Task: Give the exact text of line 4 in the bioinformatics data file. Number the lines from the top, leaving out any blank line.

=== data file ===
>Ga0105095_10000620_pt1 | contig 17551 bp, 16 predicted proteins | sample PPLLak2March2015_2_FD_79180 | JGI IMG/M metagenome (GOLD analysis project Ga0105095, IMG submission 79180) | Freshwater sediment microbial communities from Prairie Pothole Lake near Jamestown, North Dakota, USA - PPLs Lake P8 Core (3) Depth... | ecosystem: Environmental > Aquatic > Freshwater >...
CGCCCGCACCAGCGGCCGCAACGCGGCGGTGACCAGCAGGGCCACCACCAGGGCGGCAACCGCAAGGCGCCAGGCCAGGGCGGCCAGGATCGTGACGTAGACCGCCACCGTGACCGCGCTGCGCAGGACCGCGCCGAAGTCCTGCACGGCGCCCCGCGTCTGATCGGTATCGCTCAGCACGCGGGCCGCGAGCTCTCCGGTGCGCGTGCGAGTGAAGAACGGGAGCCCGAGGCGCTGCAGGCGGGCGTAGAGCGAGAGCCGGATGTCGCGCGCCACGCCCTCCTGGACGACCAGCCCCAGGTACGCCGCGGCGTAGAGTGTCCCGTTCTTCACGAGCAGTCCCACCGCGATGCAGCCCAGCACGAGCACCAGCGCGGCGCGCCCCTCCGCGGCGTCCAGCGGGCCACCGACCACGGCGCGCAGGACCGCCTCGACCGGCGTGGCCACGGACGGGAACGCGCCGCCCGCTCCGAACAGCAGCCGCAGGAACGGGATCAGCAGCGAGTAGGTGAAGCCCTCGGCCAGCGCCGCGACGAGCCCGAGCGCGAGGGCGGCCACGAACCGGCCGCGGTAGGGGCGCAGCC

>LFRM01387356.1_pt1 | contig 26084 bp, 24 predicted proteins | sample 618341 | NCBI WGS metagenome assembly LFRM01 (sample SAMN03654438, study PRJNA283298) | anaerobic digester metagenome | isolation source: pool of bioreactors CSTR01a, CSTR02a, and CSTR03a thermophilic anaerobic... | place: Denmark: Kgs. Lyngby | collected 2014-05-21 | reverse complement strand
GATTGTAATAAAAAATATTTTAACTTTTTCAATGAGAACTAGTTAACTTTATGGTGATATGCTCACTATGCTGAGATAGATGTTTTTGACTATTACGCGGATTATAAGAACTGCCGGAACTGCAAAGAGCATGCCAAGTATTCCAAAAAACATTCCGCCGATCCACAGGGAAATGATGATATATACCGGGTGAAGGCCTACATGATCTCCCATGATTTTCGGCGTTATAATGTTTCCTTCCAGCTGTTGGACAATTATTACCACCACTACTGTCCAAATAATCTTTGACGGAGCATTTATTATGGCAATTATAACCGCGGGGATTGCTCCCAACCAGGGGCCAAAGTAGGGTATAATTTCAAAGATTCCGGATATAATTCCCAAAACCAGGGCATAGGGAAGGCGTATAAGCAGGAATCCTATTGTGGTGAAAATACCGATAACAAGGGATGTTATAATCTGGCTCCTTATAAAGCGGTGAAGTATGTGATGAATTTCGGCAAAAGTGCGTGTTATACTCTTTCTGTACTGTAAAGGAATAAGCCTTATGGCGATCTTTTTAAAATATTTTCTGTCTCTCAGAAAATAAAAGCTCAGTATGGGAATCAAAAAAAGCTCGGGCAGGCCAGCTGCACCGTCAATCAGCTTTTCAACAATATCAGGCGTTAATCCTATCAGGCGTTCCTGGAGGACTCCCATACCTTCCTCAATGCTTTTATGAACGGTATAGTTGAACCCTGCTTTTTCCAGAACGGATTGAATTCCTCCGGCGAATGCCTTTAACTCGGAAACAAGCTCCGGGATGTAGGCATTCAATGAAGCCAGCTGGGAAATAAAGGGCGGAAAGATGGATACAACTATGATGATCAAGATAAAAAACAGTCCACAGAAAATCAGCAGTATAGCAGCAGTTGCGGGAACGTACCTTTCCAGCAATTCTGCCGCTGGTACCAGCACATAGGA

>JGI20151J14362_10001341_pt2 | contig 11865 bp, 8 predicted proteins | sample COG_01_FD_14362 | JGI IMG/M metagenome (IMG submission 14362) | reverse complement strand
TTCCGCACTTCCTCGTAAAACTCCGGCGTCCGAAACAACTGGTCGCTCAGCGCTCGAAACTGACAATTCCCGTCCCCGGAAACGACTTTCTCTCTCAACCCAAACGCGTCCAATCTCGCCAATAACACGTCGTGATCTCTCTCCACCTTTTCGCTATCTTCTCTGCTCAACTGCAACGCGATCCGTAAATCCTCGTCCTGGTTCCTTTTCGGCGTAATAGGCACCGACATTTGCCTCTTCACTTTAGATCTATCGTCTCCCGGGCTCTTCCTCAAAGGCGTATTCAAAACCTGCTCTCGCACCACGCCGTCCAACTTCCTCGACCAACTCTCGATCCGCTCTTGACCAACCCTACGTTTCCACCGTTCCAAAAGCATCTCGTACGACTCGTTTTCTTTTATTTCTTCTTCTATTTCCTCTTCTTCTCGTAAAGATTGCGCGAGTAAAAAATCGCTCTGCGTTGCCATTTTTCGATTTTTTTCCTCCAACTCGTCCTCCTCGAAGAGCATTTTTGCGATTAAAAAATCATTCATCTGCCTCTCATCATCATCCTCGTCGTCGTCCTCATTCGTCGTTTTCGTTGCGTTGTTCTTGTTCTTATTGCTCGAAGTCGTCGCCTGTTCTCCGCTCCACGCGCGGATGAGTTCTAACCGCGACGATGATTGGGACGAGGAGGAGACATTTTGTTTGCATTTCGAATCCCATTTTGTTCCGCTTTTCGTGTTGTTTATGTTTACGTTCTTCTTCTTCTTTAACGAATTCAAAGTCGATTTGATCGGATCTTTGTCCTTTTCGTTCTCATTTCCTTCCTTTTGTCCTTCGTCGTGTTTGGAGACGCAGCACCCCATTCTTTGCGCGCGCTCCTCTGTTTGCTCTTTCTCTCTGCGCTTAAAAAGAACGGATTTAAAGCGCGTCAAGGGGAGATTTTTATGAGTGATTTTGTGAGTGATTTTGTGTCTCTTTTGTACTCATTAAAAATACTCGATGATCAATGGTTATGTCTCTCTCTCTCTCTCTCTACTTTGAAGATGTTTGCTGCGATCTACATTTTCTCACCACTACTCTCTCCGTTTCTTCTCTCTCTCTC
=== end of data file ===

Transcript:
GATTGTAATAAAAAATATTTTAACTTTTTCAATGAGAACTAGTTAACTTTATGGTGATATGCTCACTATGCTGAGATAGATGTTTTTGACTATTACGCGGATTATAAGAACTGCCGGAACTGCAAAGAGCATGCCAAGTATTCCAAAAAACATTCCGCCGATCCACAGGGAAATGATGATATATACCGGGTGAAGGCCTACATGATCTCCCATGATTTTCGGCGTTATAATGTTTCCTTCCAGCTGTTGGACAATTATTACCACCACTACTGTCCAAATAATCTTTGACGGAGCATTTATTATGGCAATTATAACCGCGGGGATTGCTCCCAACCAGGGGCCAAAGTAGGGTATAATTTCAAAGATTCCGGATATAATTCCCAAAACCAGGGCATAGGGAAGGCGTATAAGCAGGAATCCTATTGTGGTGAAAATACCGATAACAAGGGATGTTATAATCTGGCTCCTTATAAAGCGGTGAAGTATGTGATGAATTTCGGCAAAAGTGCGTGTTATACTCTTTCTGTACTGTAAAGGAATAAGCCTTATGGCGATCTTTTTAAAATATTTTCTGTCTCTCAGAAAATAAAAGCTCAGTATGGGAATCAAAAAAAGCTCGGGCAGGCCAGCTGCACCGTCAATCAGCTTTTCAACAATATCAGGCGTTAATCCTATCAGGCGTTCCTGGAGGACTCCCATACCTTCCTCAATGCTTTTATGAACGGTATAGTTGAACCCTGCTTTTTCCAGAACGGATTGAATTCCTCCGGCGAATGCCTTTAACTCGGAAACAAGCTCCGGGATGTAGGCATTCAATGAAGCCAGCTGGGAAATAAAGGGCGGAAAGATGGATACAACTATGATGATCAAGATAAAAAACAGTCCACAGAAAATCAGCAGTATAGCAGCAGTTGCGGGAACGTACCTTTCCAGCAATTCTGCCGCTGGTACCAGCACATAGGA